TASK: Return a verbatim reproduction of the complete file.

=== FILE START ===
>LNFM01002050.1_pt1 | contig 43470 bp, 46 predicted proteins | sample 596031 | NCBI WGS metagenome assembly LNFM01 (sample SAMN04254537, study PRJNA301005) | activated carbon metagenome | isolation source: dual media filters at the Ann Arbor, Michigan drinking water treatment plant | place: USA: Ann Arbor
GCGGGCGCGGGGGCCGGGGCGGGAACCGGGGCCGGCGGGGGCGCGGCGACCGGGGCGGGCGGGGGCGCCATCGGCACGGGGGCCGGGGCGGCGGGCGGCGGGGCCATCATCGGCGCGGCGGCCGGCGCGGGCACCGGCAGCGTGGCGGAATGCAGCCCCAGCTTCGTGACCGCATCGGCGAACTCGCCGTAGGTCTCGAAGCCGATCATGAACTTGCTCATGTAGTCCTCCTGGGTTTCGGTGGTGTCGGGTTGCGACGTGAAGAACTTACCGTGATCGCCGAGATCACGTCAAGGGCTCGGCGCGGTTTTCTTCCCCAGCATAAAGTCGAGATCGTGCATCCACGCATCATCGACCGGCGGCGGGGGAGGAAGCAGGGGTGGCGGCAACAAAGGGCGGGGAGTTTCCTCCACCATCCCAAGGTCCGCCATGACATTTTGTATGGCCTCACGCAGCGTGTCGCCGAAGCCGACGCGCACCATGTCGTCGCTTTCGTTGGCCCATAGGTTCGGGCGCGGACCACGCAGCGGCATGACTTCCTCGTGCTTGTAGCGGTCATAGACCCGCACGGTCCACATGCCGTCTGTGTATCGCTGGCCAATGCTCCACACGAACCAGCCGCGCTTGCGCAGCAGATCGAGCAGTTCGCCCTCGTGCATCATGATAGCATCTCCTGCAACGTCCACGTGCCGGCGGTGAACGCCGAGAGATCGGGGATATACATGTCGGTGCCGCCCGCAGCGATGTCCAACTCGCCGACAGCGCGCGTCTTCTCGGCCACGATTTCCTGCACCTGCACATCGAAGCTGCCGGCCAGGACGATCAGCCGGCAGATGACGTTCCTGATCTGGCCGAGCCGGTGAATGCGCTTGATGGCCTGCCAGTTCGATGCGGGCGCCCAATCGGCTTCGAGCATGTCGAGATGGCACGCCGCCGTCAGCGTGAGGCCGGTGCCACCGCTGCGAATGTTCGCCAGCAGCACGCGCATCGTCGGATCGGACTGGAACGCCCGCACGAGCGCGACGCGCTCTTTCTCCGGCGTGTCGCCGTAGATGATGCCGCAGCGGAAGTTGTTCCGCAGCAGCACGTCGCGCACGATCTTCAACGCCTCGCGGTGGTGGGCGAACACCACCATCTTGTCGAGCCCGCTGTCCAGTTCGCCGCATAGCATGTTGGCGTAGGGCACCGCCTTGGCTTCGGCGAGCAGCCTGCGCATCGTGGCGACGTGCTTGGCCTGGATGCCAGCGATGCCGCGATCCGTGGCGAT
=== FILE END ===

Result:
>LNFM01002050.1_pt1 | contig 43470 bp, 46 predicted proteins | sample 596031 | NCBI WGS metagenome assembly LNFM01 (sample SAMN04254537, study PRJNA301005) | activated carbon metagenome | isolation source: dual media filters at the Ann Arbor, Michigan drinking water treatment plant | place: USA: Ann Arbor
GCGGGCGCGGGGGCCGGGGCGGGAACCGGGGCCGGCGGGGGCGCGGCGACCGGGGCGGGCGGGGGCGCCATCGGCACGGGGGCCGGGGCGGCGGGCGGCGGGGCCATCATCGGCGCGGCGGCCGGCGCGGGCACCGGCAGCGTGGCGGAATGCAGCCCCAGCTTCGTGACCGCATCGGCGAACTCGCCGTAGGTCTCGAAGCCGATCATGAACTTGCTCATGTAGTCCTCCTGGGTTTCGGTGGTGTCGGGTTGCGACGTGAAGAACTTACCGTGATCGCCGAGATCACGTCAAGGGCTCGGCGCGGTTTTCTTCCCCAGCATAAAGTCGAGATCGTGCATCCACGCATCATCGACCGGCGGCGGGGGAGGAAGCAGGGGTGGCGGCAACAAAGGGCGGGGAGTTTCCTCCACCATCCCAAGGTCCGCCATGACATTTTGTATGGCCTCACGCAGCGTGTCGCCGAAGCCGACGCGCACCATGTCGTCGCTTTCGTTGGCCCATAGGTTCGGGCGCGGACCACGCAGCGGCATGACTTCCTCGTGCTTGTAGCGGTCATAGACCCGCACGGTCCACATGCCGTCTGTGTATCGCTGGCCAATGCTCCACACGAACCAGCCGCGCTTGCGCAGCAGATCGAGCAGTTCGCCCTCGTGCATCATGATAGCATCTCCTGCAACGTCCACGTGCCGGCGGTGAACGCCGAGAGATCGGGGATATACATGTCGGTGCCGCCCGCAGCGATGTCCAACTCGCCGACAGCGCGCGTCTTCTCGGCCACGATTTCCTGCACCTGCACATCGAAGCTGCCGGCCAGGACGATCAGCCGGCAGATGACGTTCCTGATCTGGCCGAGCCGGTGAATGCGCTTGATGGCCTGCCAGTTCGATGCGGGCGCCCAATCGGCTTCGAGCATGTCGAGATGGCACGCCGCCGTCAGCGTGAGGCCGGTGCCACCGCTGCGAATGTTCGCCAGCAGCACGCGCATCGTCGGATCGGACTGGAACGCCCGCACGAGCGCGACGCGCTCTTTCTCCGGCGTGTCGCCGTAGATGATGCCGCAGCGGAAGTTGTTCCGCAGCAGCACGTCGCGCACGATCTTCAACGCCTCGCGGTGGTGGGCGAACACCACCATCTTGTCGAGCCCGCTGTCCAGTTCGCCGCATAGCATGTTGGCGTAGGGCACCGCCTTGGCTTCGGCGAGCAGCCTGCGCATCGTGGCGACGTGCTTGGCCTGGATGCCAGCGATGCCGCGATCCGTGGCGAT